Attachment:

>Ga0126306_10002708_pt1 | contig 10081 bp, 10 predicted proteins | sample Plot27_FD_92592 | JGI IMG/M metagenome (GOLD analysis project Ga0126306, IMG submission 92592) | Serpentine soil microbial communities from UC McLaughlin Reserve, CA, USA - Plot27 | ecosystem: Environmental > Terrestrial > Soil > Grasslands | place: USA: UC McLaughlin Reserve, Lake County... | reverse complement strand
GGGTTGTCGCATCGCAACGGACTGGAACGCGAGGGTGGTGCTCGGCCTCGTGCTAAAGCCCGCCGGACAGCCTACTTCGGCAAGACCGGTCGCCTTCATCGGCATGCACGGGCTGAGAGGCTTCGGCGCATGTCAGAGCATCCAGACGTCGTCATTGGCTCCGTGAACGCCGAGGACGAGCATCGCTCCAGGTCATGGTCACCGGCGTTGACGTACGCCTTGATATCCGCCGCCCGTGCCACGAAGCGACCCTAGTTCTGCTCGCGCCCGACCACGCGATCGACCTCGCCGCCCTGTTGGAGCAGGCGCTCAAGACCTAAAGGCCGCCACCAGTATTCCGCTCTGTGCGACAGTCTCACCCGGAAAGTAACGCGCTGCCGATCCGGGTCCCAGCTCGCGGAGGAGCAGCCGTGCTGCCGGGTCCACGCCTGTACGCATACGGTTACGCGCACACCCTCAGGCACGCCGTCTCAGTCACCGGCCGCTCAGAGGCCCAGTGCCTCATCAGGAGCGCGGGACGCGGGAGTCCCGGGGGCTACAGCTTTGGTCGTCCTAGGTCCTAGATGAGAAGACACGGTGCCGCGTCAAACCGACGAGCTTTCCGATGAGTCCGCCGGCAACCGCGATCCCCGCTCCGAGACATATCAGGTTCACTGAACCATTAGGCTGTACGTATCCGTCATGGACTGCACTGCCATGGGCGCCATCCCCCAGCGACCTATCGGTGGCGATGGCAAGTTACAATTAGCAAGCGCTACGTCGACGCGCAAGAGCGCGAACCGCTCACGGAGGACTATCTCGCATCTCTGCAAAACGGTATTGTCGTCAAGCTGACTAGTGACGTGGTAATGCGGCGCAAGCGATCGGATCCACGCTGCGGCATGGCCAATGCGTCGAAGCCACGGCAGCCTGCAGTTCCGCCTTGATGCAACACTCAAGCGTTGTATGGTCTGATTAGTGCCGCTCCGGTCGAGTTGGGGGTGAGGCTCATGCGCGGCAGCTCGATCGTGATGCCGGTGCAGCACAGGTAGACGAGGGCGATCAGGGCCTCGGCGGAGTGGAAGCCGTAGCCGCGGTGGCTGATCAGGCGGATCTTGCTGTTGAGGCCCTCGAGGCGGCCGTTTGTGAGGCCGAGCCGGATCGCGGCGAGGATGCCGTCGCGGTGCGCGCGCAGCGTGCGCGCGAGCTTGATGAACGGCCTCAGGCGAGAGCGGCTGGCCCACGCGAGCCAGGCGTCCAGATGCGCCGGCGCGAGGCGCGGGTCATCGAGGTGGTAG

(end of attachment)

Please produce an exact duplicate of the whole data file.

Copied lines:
>Ga0126306_10002708_pt1 | contig 10081 bp, 10 predicted proteins | sample Plot27_FD_92592 | JGI IMG/M metagenome (GOLD analysis project Ga0126306, IMG submission 92592) | Serpentine soil microbial communities from UC McLaughlin Reserve, CA, USA - Plot27 | ecosystem: Environmental > Terrestrial > Soil > Grasslands | place: USA: UC McLaughlin Reserve, Lake County... | reverse complement strand
GGGTTGTCGCATCGCAACGGACTGGAACGCGAGGGTGGTGCTCGGCCTCGTGCTAAAGCCCGCCGGACAGCCTACTTCGGCAAGACCGGTCGCCTTCATCGGCATGCACGGGCTGAGAGGCTTCGGCGCATGTCAGAGCATCCAGACGTCGTCATTGGCTCCGTGAACGCCGAGGACGAGCATCGCTCCAGGTCATGGTCACCGGCGTTGACGTACGCCTTGATATCCGCCGCCCGTGCCACGAAGCGACCCTAGTTCTGCTCGCGCCCGACCACGCGATCGACCTCGCCGCCCTGTTGGAGCAGGCGCTCAAGACCTAAAGGCCGCCACCAGTATTCCGCTCTGTGCGACAGTCTCACCCGGAAAGTAACGCGCTGCCGATCCGGGTCCCAGCTCGCGGAGGAGCAGCCGTGCTGCCGGGTCCACGCCTGTACGCATACGGTTACGCGCACACCCTCAGGCACGCCGTCTCAGTCACCGGCCGCTCAGAGGCCCAGTGCCTCATCAGGAGCGCGGGACGCGGGAGTCCCGGGGGCTACAGCTTTGGTCGTCCTAGGTCCTAGATGAGAAGACACGGTGCCGCGTCAAACCGACGAGCTTTCCGATGAGTCCGCCGGCAACCGCGATCCCCGCTCCGAGACATATCAGGTTCACTGAACCATTAGGCTGTACGTATCCGTCATGGACTGCACTGCCATGGGCGCCATCCCCCAGCGACCTATCGGTGGCGATGGCAAGTTACAATTAGCAAGCGCTACGTCGACGCGCAAGAGCGCGAACCGCTCACGGAGGACTATCTCGCATCTCTGCAAAACGGTATTGTCGTCAAGCTGACTAGTGACGTGGTAATGCGGCGCAAGCGATCGGATCCACGCTGCGGCATGGCCAATGCGTCGAAGCCACGGCAGCCTGCAGTTCCGCCTTGATGCAACACTCAAGCGTTGTATGGTCTGATTAGTGCCGCTCCGGTCGAGTTGGGGGTGAGGCTCATGCGCGGCAGCTCGATCGTGATGCCGGTGCAGCACAGGTAGACGAGGGCGATCAGGGCCTCGGCGGAGTGGAAGCCGTAGCCGCGGTGGCTGATCAGGCGGATCTTGCTGTTGAGGCCCTCGAGGCGGCCGTTTGTGAGGCCGAGCCGGATCGCGGCGAGGATGCCGTCGCGGTGCGCGCGCAGCGTGCGCGCGAGCTTGATGAACGGCCTCAGGCGAGAGCGGCTGGCCCACGCGAGCCAGGCGTCCAGATGCGCCGGCGCGAGGCGCGGGTCATCGAGGTGGTAG